Dr. Joseph Lupo and Dr. Bennett Boustany

and more. It not only allows you to see what

Fontenot understand the decision to have

procedures you envisioned having done, but

plastic surgery can be both exciting and

allows the surgeon to show you what he

overwhelming. These surgeons

feels will give you optimal results. “Before

have the solution to your before-

this machine, I would talk to patients

and-after surgery concerns -

and ask them ‘What do you want to

Vectra XT.

look like?’” says Dr. Lupo. “Their vision

Advances in 3D photography and

and my interpretation of their vision, you

digital software allow these surgeons

always hope matches, but it can be off. This

to perform pre-procedure consultations from a

eliminates the question of what the results will look

new perspective. Vectra XT allows you to view

like. Having this 3D image allows me to analyze the

what the result of a breast augmentation, facial

patient and develop a more refined plan.”

procedure, liposuction and more will look like

Actual surgical results will be very similar to the

before leaving your consultation.

simulation. “It gives realistic expectations, I don’t think

the machine overdoes it. It is a simulation though, it

“The advanced Vectra XT 3D imaging system provides our

patients with the most complete education possible regarding

does not guarantee a result, but simulates it very well,” says

their plastic surgery procedures,” says Dr. Lupo.

Dr. Lupo.

Vectra XT utilizes six cameras to capture a three dimensional

Once you have decided on a final appearance, you will leave

image of the area you wish to enhance or refine. The cameras

with online access to your virtual model. Seeing your final results

take pictures simultaneously from different angles to build the

before the procedure gives you more confidence walking into

three dimensional virtual model. The entire process takes only

your surgery. Gone are the days of guessing what your new

a few minutes.

appearance could look like.

Your virtual model is displayed on a monitor in the

consultation room, allowing the surgeon to show you the results of different procedures from every angle. You and the surgeon can experiment with different looks until you find the one that matches your desired results.

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To book a free consultation with Dr. Lupo or Dr. Fontenot, call 504-3640. For more information, visit PlasticSurgeryLafayette.com.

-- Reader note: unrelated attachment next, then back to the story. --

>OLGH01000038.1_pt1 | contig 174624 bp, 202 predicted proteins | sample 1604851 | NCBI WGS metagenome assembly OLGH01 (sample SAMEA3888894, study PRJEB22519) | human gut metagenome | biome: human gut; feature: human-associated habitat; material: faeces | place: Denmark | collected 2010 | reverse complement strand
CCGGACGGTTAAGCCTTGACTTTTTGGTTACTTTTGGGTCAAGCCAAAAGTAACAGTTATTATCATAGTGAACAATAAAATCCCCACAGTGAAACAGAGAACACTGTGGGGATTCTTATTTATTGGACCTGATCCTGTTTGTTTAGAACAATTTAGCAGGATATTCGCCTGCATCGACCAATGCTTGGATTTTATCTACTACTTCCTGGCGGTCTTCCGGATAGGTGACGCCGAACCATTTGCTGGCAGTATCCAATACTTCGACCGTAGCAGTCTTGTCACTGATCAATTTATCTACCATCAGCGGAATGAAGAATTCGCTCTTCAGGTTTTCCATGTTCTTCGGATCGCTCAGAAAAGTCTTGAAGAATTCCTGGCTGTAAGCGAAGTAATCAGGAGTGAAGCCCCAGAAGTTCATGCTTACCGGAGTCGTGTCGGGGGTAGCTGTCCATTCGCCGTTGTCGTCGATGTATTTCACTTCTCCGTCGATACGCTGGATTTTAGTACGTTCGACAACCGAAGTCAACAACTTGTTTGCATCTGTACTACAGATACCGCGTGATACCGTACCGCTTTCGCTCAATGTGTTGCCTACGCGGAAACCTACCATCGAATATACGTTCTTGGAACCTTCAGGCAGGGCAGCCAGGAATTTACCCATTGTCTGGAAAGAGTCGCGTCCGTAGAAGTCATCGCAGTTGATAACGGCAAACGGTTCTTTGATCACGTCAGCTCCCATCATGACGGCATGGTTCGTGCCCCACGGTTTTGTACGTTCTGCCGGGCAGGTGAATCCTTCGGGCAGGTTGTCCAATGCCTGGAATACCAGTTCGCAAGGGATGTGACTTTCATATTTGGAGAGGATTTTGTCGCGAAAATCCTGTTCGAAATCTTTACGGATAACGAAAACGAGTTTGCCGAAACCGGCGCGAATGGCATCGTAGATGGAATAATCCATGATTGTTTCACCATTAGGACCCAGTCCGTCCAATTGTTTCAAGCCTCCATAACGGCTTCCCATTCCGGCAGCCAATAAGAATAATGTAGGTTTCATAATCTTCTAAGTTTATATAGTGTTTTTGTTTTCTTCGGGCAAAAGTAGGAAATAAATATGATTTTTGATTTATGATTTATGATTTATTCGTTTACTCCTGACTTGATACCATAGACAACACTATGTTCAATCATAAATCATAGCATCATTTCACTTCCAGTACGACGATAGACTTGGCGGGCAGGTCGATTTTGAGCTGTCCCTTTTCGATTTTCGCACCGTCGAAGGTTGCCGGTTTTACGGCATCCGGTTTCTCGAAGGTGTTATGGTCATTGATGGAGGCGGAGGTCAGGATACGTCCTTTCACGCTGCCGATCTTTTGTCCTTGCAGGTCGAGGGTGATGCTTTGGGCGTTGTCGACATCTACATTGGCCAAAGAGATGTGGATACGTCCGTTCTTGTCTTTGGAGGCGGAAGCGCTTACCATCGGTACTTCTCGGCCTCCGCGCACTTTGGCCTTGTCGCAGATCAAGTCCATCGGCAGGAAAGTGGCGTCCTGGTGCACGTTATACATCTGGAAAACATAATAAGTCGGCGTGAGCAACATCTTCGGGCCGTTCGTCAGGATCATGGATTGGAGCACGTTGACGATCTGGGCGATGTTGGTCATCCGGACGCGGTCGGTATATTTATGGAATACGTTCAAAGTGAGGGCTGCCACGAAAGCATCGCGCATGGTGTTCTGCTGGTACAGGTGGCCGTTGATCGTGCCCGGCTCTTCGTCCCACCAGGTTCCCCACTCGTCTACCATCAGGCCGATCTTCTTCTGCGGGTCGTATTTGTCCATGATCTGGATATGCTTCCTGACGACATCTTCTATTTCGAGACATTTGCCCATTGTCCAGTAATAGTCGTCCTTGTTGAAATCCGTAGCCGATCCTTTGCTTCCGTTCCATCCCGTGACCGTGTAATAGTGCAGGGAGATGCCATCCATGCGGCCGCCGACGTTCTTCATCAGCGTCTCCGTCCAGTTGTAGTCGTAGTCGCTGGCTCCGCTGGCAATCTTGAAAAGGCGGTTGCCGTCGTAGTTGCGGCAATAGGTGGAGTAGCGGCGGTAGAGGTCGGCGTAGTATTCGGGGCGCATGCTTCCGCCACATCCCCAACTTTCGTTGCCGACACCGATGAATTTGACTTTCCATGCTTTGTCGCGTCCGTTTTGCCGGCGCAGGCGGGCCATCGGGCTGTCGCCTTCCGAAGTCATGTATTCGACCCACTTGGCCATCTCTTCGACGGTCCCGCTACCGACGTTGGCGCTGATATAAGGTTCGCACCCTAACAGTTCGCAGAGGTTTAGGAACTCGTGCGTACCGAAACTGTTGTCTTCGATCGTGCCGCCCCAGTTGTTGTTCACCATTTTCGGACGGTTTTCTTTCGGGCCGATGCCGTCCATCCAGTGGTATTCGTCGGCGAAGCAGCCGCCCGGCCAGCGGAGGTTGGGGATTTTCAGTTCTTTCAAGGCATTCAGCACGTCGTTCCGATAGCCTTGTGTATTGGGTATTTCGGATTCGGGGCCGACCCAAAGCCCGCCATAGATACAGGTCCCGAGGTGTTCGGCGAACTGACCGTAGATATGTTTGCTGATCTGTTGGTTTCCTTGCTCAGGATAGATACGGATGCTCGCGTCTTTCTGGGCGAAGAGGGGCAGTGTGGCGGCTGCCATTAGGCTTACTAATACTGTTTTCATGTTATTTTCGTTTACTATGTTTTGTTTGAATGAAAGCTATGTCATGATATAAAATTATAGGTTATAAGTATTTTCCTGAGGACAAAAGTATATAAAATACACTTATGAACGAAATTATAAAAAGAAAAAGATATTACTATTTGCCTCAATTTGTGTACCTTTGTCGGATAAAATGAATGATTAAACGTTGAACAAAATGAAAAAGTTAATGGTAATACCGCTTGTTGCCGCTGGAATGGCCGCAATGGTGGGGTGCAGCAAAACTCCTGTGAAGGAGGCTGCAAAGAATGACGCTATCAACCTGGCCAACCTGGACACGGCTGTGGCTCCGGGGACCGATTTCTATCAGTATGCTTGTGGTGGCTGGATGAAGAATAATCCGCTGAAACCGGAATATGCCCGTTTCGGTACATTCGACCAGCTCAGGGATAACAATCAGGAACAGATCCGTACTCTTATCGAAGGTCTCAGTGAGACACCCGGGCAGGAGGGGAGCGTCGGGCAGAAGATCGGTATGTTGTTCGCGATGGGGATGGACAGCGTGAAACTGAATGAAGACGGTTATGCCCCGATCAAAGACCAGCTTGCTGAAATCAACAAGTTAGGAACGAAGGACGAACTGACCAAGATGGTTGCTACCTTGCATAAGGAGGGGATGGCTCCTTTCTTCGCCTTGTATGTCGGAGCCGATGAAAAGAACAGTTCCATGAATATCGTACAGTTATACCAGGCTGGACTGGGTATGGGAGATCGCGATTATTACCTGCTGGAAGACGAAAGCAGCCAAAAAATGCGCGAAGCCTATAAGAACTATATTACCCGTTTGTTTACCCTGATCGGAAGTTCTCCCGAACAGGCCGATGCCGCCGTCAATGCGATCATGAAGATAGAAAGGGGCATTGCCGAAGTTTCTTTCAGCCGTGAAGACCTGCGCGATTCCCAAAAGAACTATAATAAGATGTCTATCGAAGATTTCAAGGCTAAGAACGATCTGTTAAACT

EVENTS

Former patient MacKenzie Bourg performed for patients in the Pediatric Unit at LGMC on March 26. MacKenzie’s doctor and nursing staff were present to surprise him. MacKenzie made it to the Final 4 in this season’s American Idol TV Series.

A flag-raising ceremony was held April 1 at Lafayette General Medical Center to kick-off Donate Life Month. Organ recipient Paul Strong and Michelle DeVillier, sister of organ donor Renee Jagneaux, together raised the “Donate Life” flag to fly for the entire month of April at La Place de Vie courtyard.

Lafayette General Foundation held “In Skilled Hands,” an art exhibition and auction, on March 24. Monies raised during the event go to underwrite Foundation activities including the purchase of equipment for the neonatal ICU at LGMC, telemedicine in public schools, cancer screening for women, and much more. In total, just over $23,000 was raised.

Harlem Globetrotter’s #15, Buckets Blake visited patients in the pediatric and oncology units at LGMC. Buckets performed tricks, posed for photos and taught a few patients how to spin a basket ball on their finger.

Lafayette General Health (LGH) celebrated World Health Day April 7. This year the worldwide focus was diabetes. The two most basic things people can do to help control their blood sugar is eat healthy and exercise. To spread awareness, employees wore scrubs with World Health Day stickers to get the conversation started. All LGH Campuses hosted campus walks promoting exercise. Signage was placed throughout each hospital encouraging everyone to drink more water as a way to start eating healthy.

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Stroke: Know the Symptoms

Lafayette General’s Acadiana Stroke Support Group holds FREE meetings for survivors and families the second Tuesday of each month (except December). LGMC’s Owen Auditorium | 3-4 p.m. Call (337) 289-7740 LafayetteGeneral.com/Stroke

-PR OG WN H ENAOLN TH I NO FGIETN, ECROAML M |U NSI PTRY I- N 2 0E 1D6 H E A L T H S Y S T E M 16 A

Health in General Spring 2016  
Health in General Spring 2016  

A publication of Lafayette General Health